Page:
By Hwang Sung-Hee
Seoul (AFP) March 21, 2016
North Korea on Monday fired five short-range missiles into the sea off its east coast -- the latest in a series of launches ordered by leader Kim Jong-Un amid rising military tensions.
They came just days after the North test-fired two medium-range missiles in what the UN Security Council described as an "unacceptable" violation of UN resolutions.
Tensions have been soaring on the divided Korean peninsula since the North carried out its fourth nuclear test on January 6, followed a month later by a long-range rocket launch that was widely seen as a disguised ballistic missile test.
The Security Council responded earlier this month by imposing its toughest sanctions on North Korea to date.
In recent weeks Pyongyang has maintained a daily barrage of nuclear strike threats against both Seoul and Washington, ostensibly over continuing large-scale South Korea-US military drills that the North sees as provocative rehearsals for invasion.
An official with South Korea's Joint Chiefs of Staff said the five short-range missiles were launched from near the eastern city of Hamhung, beginning just before 3:20pm (0620 GMT), and landed in the East Sea (Sea of Japan).
He said analysts were still gathering intelligence on the precise missile type.
The North had fired two short-range missiles into the East Sea on March 10, using what state media described as a new high-calibre multiple rocket launcher.
Existing UN sanctions ban North Korea from conducting any ballistic missile test, although short-range launches tend to go unpunished.
- Upping the ante -
Last Friday the North upped the ante by test-firing two medium-range missiles, which were seen as far more provocative given the threat they pose to neighbours like Japan.
They were the first medium-range launches for two years and followed an order from Kim Jong-Un for his military to prepare a series of missile launches as well as an eventual nuclear warhead explosion test.
China, the isolated North's sole major ally, urged it Monday to refrain from violating UN resolutions and called for calm in both Koreas.
At a meeting with senior aides earlier Monday, South Korean President Park Geun-Hye warned of a "very crucial time" for the Korean peninsula.
"Even after the international community adopted strong sanctions, North Korea continues to attempt reckless provocations as shown through Kim Jong-Un's recent order," Park said.
Seoul government officials, meanwhile, said they were fully prepared for the possibility of another North Korean underground nuclear test.
"We believe that a fifth nuclear test can take place right away," said Unification Ministry spokesman Jeong Joon-Hee.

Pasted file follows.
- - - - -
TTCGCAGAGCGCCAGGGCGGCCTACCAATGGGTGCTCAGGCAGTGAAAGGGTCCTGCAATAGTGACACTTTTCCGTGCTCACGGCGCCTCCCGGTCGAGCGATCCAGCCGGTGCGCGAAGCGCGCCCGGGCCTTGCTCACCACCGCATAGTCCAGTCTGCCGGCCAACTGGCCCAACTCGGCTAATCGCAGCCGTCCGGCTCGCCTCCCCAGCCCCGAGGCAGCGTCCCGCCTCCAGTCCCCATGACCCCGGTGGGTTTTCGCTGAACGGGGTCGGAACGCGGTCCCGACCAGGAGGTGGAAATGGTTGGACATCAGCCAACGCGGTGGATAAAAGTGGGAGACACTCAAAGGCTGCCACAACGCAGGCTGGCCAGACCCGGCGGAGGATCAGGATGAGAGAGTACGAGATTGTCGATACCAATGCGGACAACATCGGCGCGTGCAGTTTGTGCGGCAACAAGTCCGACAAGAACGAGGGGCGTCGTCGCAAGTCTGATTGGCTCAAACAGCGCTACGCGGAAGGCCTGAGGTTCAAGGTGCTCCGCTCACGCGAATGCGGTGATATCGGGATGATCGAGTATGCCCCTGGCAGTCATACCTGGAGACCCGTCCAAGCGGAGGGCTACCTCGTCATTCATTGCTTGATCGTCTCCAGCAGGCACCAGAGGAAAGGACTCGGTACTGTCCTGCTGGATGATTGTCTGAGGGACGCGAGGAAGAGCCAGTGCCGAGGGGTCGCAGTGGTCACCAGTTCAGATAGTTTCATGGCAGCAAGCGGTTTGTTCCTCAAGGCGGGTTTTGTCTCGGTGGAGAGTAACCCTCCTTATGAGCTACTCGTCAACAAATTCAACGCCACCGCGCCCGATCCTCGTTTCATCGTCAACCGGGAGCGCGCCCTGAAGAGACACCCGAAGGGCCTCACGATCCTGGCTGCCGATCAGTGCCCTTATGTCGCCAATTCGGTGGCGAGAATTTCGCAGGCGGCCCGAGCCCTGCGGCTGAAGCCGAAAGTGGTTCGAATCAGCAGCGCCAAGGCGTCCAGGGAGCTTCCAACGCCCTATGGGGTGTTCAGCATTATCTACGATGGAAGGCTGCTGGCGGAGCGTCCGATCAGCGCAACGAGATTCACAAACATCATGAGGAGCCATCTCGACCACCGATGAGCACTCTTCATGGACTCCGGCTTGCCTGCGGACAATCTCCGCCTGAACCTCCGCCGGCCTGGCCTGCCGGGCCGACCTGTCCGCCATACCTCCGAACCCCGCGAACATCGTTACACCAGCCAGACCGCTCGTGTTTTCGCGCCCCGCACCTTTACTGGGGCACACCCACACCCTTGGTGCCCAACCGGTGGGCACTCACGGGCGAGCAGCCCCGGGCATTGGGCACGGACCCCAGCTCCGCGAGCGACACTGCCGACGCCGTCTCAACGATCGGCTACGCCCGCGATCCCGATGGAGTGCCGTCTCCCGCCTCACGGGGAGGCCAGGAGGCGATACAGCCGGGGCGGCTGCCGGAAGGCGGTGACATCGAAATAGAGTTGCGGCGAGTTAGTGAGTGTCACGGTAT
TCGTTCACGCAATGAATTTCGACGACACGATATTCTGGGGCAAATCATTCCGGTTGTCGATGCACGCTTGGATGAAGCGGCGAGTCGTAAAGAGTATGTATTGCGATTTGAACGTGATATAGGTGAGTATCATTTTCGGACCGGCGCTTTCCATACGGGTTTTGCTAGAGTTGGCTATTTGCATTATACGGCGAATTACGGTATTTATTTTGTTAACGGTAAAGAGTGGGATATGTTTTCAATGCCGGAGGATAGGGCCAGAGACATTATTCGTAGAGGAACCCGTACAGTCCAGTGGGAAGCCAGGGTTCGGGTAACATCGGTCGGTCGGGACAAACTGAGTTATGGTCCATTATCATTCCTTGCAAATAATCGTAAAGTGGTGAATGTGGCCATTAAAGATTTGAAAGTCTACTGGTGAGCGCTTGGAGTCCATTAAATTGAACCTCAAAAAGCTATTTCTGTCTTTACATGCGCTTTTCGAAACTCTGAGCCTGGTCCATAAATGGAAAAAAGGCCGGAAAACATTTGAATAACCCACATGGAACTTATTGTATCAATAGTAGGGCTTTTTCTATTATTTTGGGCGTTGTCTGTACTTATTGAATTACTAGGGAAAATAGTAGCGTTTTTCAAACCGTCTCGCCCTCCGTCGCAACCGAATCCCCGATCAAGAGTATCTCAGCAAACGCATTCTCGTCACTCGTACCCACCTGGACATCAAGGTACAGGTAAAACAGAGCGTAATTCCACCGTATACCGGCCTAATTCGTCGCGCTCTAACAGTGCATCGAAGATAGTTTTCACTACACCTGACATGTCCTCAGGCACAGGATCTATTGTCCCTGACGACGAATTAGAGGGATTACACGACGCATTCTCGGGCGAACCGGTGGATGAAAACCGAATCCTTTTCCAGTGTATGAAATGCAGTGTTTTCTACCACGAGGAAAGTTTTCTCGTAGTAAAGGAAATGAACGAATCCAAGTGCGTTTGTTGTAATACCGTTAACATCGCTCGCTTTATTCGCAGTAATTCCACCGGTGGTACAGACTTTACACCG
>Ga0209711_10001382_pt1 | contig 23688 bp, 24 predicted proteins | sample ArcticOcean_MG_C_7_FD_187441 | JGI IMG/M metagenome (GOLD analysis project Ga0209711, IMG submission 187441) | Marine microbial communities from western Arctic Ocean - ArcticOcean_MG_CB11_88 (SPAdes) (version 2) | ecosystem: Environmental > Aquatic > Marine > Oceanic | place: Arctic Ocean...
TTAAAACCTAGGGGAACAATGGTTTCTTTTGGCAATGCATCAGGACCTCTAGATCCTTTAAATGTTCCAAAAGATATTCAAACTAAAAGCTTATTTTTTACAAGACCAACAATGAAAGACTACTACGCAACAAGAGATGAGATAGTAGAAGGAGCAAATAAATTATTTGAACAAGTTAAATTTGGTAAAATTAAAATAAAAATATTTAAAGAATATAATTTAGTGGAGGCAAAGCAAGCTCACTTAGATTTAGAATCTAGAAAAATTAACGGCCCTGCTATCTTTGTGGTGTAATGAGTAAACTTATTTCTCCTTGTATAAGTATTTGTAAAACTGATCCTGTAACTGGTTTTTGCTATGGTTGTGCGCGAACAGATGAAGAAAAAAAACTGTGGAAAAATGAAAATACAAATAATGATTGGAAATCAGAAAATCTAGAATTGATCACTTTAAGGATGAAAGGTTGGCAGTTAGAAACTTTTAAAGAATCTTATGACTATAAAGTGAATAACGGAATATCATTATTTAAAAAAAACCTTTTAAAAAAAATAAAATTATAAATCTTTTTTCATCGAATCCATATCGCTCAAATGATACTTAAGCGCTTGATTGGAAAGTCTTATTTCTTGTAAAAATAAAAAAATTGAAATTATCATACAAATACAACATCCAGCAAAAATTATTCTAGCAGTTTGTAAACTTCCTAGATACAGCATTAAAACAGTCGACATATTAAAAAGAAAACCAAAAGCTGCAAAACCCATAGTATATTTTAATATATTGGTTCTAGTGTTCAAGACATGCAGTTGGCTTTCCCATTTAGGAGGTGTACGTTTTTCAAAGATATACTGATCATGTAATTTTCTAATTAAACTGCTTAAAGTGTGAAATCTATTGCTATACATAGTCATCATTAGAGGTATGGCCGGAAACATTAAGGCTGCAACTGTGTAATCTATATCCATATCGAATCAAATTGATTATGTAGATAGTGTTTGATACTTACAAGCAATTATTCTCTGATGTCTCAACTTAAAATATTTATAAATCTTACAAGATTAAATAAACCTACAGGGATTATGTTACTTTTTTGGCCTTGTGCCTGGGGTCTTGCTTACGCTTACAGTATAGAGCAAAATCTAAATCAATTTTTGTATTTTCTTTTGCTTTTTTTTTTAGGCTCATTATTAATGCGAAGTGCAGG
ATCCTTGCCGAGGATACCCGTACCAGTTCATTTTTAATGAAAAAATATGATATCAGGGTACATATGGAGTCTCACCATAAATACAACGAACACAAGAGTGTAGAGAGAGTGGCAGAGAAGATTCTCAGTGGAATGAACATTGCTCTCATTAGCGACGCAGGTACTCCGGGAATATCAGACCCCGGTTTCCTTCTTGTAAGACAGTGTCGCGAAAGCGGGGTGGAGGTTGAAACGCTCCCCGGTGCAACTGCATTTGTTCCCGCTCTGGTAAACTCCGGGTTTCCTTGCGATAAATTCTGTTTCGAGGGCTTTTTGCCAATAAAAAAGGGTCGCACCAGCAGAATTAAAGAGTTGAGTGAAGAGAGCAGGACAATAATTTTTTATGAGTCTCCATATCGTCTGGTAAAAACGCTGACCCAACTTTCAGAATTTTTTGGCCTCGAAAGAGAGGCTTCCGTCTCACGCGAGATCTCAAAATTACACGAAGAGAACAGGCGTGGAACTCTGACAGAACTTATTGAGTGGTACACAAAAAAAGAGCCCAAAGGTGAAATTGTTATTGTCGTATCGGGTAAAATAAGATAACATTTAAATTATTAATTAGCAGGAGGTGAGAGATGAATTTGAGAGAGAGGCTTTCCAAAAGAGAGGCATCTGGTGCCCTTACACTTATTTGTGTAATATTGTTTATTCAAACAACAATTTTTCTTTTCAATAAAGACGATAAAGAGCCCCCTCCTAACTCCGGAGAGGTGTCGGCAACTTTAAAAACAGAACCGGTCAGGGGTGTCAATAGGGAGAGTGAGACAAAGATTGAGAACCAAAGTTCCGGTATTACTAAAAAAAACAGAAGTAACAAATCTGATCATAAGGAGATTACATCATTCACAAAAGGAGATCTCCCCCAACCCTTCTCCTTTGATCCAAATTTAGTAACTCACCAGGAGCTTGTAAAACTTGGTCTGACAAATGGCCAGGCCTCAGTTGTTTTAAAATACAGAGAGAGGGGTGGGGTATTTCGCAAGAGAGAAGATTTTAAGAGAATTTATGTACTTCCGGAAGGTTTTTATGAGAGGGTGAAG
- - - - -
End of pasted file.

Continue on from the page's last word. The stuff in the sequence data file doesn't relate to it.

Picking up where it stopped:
The Defence Ministry also reiterated its assessment that the North was ready to carry out another test as soon as the leadership gave the order.
"In this regard our military, along with intelligence authorities in South Korea and the United States, are thoroughly monitoring such movements," said ministry spokesman Moon Sang-Gyun.
Analysts with the US-Korea Institute at Johns Hopkins University say recent satellite images show what appears to be test-tunnel maintenance activity at North Korea's Punggye-ri nuclear test complex.
"It is highly likely that site is capable of supporting additional tests at any time," one of the analysts wrote on the closely-followed website 38 North.
Learn about nuclear weapons doctrine and defense at SpaceWar.com
Learn about missile defense at SpaceWar.com
All about missiles at SpaceWar.com
Learn about the Superpowers of the 21st Century at SpaceWar.com
|The content herein, unless otherwise known to be public domain, are Copyright 1995-2016 - Space Media Network. All websites are published in Australia and are solely subject to Australian law and governed by Fair Use principals for news reporting and research purposes. AFP, UPI and IANS news wire stories are copyright Agence France-Presse, United Press International and Indo-Asia News Service. ESA news reports are copyright European Space Agency. All NASA sourced material is public domain. Additional copyrights may apply in whole or part to other bona fide parties. Advertising does not imply endorsement, agreement or approval of any opinions, statements or information provided by Space Media Network on any Web page published or hosted by Space Media Network. Privacy Statement All images and articles appearing on Space Media Network have been edited or digitally altered in some way. Any requests to remove copyright material will be acted upon in a timely and appropriate manner. Any attempt to extort money from Space Media Network will be ignored and reported to Australian Law Enforcement Agencies as a potential case of financial fraud involving the use of a telephonic carriage device or postal service.|